Another difference between the book and the film occurs during Clara's attempts at walking after Sessemann has accepted the Grandfather's invitation for Clara to visit Heidi in his home. In the novel, Sessemann's kindly and strong-willed mother teaches Heidi to read and to pray; she visits the girls on the Alp. Her character is cut completely from the film. In the novel, Peter becomes jealous of Heidi's attentions to Clara and deliberately destroys Clara's wheelchair so that the crippled girl will have to return home; the chain of events resulting from that destruction ends in Clara's taking her first successful steps on the Alp while leaning on Peter and Heidi. In the film, Fräulein Rottenmeier and Herr Sessemann visit the girls, and Grandfather deliberately leaves Clara alone on the mountains, knowing that she actually can walk but has been afraid to try. Clara struggles to get out of her wheelchair, knocking it over and falling down in the process. As she tries to get up, she sees her father, Herr Sessemann, looking at her encouragingly, and haltingly walks towards him. The film ends with a significant glance between Fraulein Rottenmeier and Herr Sessemann, a glance which promises a future for them together.[1]

Heidi Game controversy

The film acquired notoriety since its airing in the United States cut off the final minute of a 1968 American Football League regular-season game between the Oakland Raiders and the New York Jets, which became known as "The Heidi Bowl." During these last few moments, Oakland suddenly scored two touchdowns and won the game 43–32, causing a tremendous upset that television viewers were denied seeing. Since then, sports leagues require all televised broadcasts of their games to be aired to completion, regardless of score. NBC installed a special red phone, known as the "Heidi Phone", to prevent an incident like this from happening again.[2]

Current airings

In recent years, the film has been periodically shown on Trinity Broadcasting Network's digital children's channel Smile of a Child.[3]

References

  1. ^ "Smile of a Child TV // Television Program Schedule". Smileofachildtv.org. Retrieved 2013-11-19.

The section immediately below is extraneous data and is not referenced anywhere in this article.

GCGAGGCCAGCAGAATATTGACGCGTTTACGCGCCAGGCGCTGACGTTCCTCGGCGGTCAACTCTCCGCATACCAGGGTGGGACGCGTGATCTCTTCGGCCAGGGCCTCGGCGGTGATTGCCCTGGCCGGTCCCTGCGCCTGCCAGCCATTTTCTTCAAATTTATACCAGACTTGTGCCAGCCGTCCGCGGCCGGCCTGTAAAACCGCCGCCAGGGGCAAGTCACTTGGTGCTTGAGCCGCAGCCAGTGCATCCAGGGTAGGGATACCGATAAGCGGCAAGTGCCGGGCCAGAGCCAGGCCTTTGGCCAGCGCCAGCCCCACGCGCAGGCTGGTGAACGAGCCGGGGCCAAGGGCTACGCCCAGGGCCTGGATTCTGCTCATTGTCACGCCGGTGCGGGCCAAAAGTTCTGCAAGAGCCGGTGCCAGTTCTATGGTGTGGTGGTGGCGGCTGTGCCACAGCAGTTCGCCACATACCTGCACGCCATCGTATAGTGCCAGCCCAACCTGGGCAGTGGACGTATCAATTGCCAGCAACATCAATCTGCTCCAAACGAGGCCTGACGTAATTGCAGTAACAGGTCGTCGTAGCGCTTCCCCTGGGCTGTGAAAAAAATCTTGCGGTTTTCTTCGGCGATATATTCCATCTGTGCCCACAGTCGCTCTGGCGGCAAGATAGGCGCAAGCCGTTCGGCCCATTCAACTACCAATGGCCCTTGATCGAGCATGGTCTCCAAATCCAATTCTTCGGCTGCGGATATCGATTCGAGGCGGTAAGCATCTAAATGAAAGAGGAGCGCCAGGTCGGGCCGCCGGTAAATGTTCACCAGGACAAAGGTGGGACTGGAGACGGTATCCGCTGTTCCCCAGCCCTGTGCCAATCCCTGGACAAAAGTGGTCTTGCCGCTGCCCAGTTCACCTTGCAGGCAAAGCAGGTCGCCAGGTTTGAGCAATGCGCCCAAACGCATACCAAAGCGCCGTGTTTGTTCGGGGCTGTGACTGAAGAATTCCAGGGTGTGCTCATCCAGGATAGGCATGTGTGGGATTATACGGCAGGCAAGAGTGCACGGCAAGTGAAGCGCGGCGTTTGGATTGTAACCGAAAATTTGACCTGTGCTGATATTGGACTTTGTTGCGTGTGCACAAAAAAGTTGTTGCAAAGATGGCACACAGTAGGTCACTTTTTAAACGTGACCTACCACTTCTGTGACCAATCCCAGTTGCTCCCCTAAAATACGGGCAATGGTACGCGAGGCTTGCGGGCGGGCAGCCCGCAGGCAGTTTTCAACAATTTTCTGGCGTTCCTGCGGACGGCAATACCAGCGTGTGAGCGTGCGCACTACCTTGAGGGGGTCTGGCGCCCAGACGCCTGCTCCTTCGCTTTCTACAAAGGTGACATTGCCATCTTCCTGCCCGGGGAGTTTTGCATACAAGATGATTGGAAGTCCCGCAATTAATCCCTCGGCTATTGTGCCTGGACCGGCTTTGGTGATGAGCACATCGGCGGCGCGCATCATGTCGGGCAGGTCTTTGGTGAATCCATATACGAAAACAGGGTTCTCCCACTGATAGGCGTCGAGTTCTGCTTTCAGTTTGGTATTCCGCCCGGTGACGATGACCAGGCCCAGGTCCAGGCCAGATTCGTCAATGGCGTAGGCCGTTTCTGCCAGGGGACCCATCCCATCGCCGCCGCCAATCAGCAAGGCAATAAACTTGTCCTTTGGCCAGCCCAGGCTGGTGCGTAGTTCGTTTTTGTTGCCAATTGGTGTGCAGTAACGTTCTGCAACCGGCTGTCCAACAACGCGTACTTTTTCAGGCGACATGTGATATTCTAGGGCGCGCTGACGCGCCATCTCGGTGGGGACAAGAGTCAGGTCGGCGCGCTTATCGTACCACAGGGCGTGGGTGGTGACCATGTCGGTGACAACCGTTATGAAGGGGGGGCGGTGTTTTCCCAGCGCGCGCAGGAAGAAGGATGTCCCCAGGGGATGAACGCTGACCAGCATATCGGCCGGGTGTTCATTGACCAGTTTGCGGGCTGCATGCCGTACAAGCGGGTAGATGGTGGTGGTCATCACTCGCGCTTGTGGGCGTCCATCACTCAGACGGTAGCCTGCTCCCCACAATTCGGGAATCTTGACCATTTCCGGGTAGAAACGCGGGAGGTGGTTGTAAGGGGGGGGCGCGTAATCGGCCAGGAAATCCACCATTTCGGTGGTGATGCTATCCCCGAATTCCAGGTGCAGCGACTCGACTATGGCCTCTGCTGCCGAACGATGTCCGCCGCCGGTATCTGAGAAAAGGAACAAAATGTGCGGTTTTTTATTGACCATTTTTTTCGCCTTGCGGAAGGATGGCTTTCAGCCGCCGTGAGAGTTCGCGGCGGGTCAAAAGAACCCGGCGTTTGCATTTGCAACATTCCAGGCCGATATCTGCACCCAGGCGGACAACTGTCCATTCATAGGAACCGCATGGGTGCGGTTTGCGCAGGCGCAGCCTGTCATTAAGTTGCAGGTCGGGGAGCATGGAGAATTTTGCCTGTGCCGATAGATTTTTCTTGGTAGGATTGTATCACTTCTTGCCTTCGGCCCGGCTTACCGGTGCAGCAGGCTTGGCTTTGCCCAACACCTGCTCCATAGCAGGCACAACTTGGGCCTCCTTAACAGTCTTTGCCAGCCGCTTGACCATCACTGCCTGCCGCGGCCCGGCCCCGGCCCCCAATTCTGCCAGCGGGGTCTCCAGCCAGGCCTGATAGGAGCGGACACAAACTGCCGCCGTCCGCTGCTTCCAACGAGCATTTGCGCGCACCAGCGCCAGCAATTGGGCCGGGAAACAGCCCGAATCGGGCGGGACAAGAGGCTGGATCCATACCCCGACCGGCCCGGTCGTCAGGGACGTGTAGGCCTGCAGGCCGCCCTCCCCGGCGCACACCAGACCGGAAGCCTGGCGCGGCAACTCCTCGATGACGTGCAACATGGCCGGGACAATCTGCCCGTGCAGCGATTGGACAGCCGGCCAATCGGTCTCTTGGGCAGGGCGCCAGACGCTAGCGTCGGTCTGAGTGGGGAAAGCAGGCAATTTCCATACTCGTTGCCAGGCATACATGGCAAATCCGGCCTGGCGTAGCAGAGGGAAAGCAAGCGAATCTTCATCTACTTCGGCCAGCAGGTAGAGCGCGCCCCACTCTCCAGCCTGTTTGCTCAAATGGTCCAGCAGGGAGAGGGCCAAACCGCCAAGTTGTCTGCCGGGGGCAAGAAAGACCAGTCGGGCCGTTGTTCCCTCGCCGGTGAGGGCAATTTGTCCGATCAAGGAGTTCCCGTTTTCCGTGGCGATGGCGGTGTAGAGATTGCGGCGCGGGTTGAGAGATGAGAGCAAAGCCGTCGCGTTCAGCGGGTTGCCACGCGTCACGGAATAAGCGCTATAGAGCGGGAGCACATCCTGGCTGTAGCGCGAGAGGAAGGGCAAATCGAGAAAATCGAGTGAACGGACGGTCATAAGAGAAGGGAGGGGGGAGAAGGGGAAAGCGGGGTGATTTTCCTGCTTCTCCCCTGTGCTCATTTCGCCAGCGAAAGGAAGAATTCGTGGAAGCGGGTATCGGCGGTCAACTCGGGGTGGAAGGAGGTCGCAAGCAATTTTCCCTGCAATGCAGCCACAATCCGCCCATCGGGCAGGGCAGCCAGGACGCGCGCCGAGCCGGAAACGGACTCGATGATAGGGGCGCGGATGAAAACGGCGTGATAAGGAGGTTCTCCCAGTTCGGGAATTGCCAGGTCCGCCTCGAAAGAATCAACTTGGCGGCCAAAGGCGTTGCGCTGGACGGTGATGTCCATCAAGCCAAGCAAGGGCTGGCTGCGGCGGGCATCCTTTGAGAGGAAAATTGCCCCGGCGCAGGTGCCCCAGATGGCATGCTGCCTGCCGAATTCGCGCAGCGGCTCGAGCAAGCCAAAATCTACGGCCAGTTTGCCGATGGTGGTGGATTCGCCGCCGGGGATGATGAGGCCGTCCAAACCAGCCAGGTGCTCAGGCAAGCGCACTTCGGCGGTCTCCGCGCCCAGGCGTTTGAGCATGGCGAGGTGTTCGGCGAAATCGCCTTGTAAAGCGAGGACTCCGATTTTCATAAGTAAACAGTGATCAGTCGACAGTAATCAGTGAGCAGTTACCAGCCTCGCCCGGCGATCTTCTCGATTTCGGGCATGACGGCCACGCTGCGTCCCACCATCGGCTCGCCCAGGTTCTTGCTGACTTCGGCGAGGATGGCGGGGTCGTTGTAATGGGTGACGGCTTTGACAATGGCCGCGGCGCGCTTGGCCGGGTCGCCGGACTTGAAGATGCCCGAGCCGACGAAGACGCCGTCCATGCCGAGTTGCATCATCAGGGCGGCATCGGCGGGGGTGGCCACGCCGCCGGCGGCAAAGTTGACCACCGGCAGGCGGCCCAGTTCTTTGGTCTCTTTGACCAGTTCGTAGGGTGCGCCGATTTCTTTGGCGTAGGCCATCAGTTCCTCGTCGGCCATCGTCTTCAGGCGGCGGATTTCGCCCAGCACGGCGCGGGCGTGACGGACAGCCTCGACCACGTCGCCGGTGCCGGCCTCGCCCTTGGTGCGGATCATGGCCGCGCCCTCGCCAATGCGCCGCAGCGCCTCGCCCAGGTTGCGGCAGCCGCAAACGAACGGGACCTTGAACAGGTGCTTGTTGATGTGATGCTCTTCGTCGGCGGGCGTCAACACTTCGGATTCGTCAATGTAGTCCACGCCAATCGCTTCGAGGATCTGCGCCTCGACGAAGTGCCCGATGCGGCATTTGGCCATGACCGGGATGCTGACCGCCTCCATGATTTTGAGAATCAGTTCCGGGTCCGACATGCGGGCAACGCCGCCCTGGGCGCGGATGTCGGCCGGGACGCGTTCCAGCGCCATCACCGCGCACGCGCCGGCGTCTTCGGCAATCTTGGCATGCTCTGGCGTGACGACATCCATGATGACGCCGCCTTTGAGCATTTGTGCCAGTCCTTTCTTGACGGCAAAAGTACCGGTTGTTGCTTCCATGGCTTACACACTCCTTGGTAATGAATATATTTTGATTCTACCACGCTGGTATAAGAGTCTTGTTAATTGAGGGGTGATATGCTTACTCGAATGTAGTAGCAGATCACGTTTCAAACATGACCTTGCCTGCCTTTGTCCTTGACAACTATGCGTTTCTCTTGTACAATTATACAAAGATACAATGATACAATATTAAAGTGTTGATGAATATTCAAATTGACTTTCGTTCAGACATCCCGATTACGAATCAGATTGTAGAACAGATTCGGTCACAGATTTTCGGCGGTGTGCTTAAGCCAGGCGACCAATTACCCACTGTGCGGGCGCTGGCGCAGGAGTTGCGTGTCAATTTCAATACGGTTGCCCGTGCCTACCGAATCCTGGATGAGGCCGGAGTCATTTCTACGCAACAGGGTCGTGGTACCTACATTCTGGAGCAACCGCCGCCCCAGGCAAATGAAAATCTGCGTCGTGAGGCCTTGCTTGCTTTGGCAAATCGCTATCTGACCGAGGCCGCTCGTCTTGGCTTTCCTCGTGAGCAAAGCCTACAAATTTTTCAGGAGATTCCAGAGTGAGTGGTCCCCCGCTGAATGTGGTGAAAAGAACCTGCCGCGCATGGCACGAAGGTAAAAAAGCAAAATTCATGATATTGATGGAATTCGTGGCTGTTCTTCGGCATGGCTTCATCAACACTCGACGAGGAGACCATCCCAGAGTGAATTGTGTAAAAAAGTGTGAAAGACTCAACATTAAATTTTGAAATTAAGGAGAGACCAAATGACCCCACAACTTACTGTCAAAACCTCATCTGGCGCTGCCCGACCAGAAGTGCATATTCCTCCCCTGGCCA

2. ^ [1]
  3. ^ "Site Admin". Smile of a Child TV. Retrieved 2013-11-19. 

External links

This article was sourced from Creative Commons Attribution-ShareAlike License; additional terms may apply. World Heritage Encyclopedia content is assembled from numerous content providers, Open Access Publishing, and in compliance with The Fair Access to Science and Technology Research Act (FASTR), Wikimedia Foundation, Inc., Public Library of Science, The Encyclopedia of Life, Open Book Publishers (OBP), PubMed, U.S. National Library of Medicine, National Center for Biotechnology Information, U.S. National Library of Medicine, National Institutes of Health (NIH), U.S. Department of Health & Human Services, and USA.gov, which sources content from all federal, state, local, tribal, and territorial government publication portals (.gov, .mil, .edu). Funding for USA.gov and content contributors is made possible from the U.S. Congress, E-Government Act of 2002.
 
Crowd sourced content that is contributed to World Heritage Encyclopedia is peer reviewed and edited by our editorial staff to ensure quality scholarly research articles.
 
By using this site, you agree to the Terms of Use and Privacy Policy. World Heritage Encyclopedia™ is a registered trademark of the World Public Library Association, a non-profit organization.
 


Copyright © World Library Foundation. All rights reserved. eBooks from Project Gutenberg are sponsored by the World Library Foundation,
a 501c(4) Member's Support Non-Profit Organization, and is NOT affiliated with any governmental agency or department.